HAMPSHIRE schools boosted their GCSE scores this year with boys' performance improving faster than girls'.

But the gap between girls and boys remains wide, with girls ten percentage points ahead, just as they were nine years ago.

Across the county, 55.8 per cent of pupils attained five or more A* to C grade GCSEs, a 3.1 per cent increase on last year. The provisional national figure is 49 per cent.

A total of 61 per cent of girls achieved the benchmark - up 2.17 per cent on last year - and 50.7 per cent of boys - up by 4.1 per cent .

Perins Community School, Alres-Ford, achieved the highest score in the county, with 81 per cent of pupils gaining five or more A to C grades, but was down one percentage point on its top ranking score last year.

It was closely followed by Kings' School, Winchester, where 80 per cent of pupils reached the benchmark and by Thornden School in Chandler's Ford at 78 per cent.

Lowest score was that of John Hunt of Everest School in Basingstoke, with 12 per cent of pupils gaining five or more A to C grades. Bridgemary School in Gosport was fourth from bottom, with 20 per cent of pupils reaching the benchmark.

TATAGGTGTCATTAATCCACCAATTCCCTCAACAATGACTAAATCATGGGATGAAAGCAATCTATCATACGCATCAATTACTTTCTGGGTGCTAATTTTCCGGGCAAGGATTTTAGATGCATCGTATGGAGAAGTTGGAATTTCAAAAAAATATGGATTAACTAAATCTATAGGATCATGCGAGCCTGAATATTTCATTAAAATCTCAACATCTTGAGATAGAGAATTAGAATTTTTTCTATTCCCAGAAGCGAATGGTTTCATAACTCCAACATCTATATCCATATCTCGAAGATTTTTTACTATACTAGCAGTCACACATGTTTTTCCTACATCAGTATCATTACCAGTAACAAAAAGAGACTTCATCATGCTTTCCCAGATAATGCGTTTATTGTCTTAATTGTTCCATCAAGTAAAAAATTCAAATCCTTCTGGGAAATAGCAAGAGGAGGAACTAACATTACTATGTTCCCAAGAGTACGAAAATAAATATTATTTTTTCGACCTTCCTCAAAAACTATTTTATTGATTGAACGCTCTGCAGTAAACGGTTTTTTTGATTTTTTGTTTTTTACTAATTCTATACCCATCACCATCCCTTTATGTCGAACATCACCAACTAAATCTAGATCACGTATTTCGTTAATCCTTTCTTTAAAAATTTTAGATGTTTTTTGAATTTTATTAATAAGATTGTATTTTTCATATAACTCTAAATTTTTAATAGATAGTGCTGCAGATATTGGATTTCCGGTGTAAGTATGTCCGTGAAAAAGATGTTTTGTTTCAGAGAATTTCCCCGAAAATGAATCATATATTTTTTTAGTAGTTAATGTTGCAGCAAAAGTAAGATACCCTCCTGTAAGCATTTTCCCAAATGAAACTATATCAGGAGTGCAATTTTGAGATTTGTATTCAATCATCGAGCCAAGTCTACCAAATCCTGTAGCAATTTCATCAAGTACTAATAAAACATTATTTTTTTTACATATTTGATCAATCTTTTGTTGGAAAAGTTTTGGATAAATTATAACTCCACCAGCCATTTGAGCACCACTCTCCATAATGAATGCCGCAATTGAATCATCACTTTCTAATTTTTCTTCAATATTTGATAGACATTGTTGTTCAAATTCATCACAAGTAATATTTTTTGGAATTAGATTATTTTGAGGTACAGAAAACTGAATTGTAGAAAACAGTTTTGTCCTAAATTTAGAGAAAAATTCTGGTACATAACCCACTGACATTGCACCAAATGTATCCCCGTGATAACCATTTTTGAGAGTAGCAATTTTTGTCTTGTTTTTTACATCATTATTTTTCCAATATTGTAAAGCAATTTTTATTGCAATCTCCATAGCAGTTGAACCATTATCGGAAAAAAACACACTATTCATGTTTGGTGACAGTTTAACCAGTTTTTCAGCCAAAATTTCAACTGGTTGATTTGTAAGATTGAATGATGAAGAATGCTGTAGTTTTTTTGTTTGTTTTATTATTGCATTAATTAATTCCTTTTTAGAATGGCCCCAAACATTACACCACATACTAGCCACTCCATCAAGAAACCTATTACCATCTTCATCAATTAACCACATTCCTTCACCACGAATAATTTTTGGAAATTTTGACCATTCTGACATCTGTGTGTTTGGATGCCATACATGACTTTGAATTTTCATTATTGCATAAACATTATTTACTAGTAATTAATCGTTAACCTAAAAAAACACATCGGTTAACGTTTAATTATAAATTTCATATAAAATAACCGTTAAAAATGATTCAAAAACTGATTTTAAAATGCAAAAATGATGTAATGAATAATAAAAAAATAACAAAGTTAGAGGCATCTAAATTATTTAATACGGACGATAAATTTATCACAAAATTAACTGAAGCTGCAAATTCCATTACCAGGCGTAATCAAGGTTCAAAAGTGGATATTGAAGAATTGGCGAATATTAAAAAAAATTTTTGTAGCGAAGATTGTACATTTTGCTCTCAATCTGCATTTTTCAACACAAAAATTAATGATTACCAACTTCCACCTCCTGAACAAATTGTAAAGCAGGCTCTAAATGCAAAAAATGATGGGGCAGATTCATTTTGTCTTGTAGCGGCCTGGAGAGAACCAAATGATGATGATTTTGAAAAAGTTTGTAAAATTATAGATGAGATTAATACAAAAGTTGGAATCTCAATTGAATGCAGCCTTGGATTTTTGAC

Hampshire's overall result narrowly missed its target of 57 per cent for this year, but the figure is not final as some schools are waiting for papers to be remarked.

Tory councillor Mel Kendal, deputy chair of education, said: "It shows that our policies for improving standards of education are working. Early indications are that not only are we highly-placed in comparison with national figures but also among our peer group of 11 similar county councils.

"This year's results show that our efforts to improve standards among boys are working but more needs to be done. Every time we narrow the gap by a couple of percentage points, we are winning the war by inches."

Chris Carr, deputy head at Bridge-mary, said: "The GCSE results were a disappointment to the school but there was a very small improvement of 0.5 per cent in the right direction. We have set ourselves a target of 30 per cent for next year."

Hampshire schools also saw im-provement in the attainment of children aged seven, 11 and 14 under the national curriculum, with the county ahead of the provisional national figures and improving or maintaining its own standards in all subjects and key stages.

In Southampton schools, 40 per cent of pupils attained the benchmark five or more A* to C grades. The provisional result is half a percentage point down on last year.